UK probes British Pakistanis’ ‘support’ to Syrian extremists
* Released journalists say their captors were radical Muslims
* Claim kidnappers were from Britain, Bangladesh, Pakistan and Chechnya
By Asif Mehmood
LONDON: The British government has started an investigation after the revelation that some British Muslims of Pakistani origin have joined extremist groups in Syria to overthrow the regime of President Bashar al Assad.
British journalist John Cantlie and Jeroen Oerlemans were captured almost immediately after crossing the Turkish border and held for a week at an extremist training camp in northwestern Syria, revealed British extremists with “Birmingham and South London accents”, who were among a group that shot a British war photographer and his Dutch colleague after taking them hostage in Syria last week.
The photographers, who were both shot during a failed escape attempt, were freed on Thursday night during a raid on the camp by members of the Free Syrian Army (FSA), who returned them to Turkey. Cantlie, who has reported for several British newspapers, said the militants who detained them included several radical Muslims from Britain who were intent on overthrowing the regime of President Bashar al-Assad. As he recovered at the weekend, he told the Sunday newspaper in an email, “Shot in the arm, smashed feet after a botched escape attempt, but safe and sound. Before we were rescued, 30 percent of the extremists who held us were British.” Oerlemans said that their captors were militants from Britain, Bangladesh, Pakistan and Chechnya. He told the Dutch media that some of the group, described as between 30 and 100 strong, had “Birmingham accents”.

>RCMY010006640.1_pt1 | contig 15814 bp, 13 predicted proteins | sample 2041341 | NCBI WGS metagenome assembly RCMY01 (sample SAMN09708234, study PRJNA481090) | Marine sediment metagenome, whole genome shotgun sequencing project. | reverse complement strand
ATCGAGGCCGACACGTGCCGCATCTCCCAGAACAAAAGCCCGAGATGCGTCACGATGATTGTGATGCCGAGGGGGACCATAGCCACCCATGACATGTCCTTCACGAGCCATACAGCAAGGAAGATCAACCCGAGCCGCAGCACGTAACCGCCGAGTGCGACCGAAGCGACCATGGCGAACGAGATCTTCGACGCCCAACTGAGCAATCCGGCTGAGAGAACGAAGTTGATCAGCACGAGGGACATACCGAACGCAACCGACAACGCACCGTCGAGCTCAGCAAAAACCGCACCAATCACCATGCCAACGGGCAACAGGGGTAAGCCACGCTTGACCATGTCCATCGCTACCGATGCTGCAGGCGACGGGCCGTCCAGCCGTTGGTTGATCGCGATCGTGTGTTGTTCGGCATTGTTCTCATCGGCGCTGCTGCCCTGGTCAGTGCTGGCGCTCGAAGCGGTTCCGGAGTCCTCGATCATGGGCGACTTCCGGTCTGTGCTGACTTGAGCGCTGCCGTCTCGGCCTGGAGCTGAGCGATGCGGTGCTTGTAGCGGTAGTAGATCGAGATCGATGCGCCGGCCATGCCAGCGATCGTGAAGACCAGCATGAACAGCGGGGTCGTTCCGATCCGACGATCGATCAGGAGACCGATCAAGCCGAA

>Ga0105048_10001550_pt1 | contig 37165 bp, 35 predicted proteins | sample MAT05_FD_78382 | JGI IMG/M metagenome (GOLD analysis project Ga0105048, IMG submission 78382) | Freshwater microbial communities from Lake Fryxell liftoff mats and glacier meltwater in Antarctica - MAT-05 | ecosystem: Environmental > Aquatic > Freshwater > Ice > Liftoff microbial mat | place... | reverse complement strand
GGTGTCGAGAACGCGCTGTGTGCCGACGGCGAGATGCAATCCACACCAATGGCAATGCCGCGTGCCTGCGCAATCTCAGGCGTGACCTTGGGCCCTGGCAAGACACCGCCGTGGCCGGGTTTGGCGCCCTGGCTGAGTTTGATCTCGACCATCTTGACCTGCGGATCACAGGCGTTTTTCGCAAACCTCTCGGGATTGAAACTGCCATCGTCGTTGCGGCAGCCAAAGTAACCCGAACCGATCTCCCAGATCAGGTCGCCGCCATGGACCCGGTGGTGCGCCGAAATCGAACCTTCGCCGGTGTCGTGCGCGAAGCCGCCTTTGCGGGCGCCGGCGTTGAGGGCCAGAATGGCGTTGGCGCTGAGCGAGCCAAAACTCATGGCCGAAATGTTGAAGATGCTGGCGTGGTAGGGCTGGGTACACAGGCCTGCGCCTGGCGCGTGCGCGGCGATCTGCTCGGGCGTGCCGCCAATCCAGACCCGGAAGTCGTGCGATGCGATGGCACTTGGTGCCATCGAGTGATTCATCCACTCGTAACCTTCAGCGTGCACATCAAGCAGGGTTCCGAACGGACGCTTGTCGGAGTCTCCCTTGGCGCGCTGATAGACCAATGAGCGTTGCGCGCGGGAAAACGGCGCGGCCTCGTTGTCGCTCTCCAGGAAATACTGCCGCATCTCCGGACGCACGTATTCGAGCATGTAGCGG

An unidentified source described as being close to the incident told The Sunday Telegraph that there were at least six men with British-sounding voices, including one with a heavy South London accent. The source said that some 40 percent of the group apparently spoke English, but it was not clear what nationalities they were.
Oerlemans, who works for the British agency Panos Pictures, described how he and Cantlie had been led into their camp by their guide after becoming lost, only to be surrounded by militants armed with Kalashnikovs. At first the captors promised to free them if they could prove that they were journalists, but later they accused them of working for the CIA, and took their equipment and documents. Oerlemans said that when it became clear that their captors planned to seek ransom, the photographers tried to escape, but were quickly intercepted, with Oerlemans shot in the foot and thigh, and Cantlie in the arm.
Their captors bandaged the wounds but kept the two men handcuffed and blindfolded after that, Oerlemans said, “I don’t think there was one Syrian among them. They were from all over the world.”
He added that they spoke of being under the leadership of an unidentified “amir”. Oerlemans told Dutch media, “They were definitely quite extreme in their religious beliefs. All day we were spoken to about the holy Quran and how they would bring sharia law to Syria. I don’t think they were al Qaeda, they seemed too amateurish for that. They said, ‘We’re not al Qaeda, but al-Qaeda is down the road’. They would cock their weapons and say, ‘Prepare for the afterlife’, or, ‘You better repent and accept Islam’. It was pretty terrifying, I can assure you.”
Oerlemans said he and Cantlie were blindfolded when the FSA entered the militants’ camp during a raid on Thursday night, shouting, “How long has this been going on? This is outrageous.”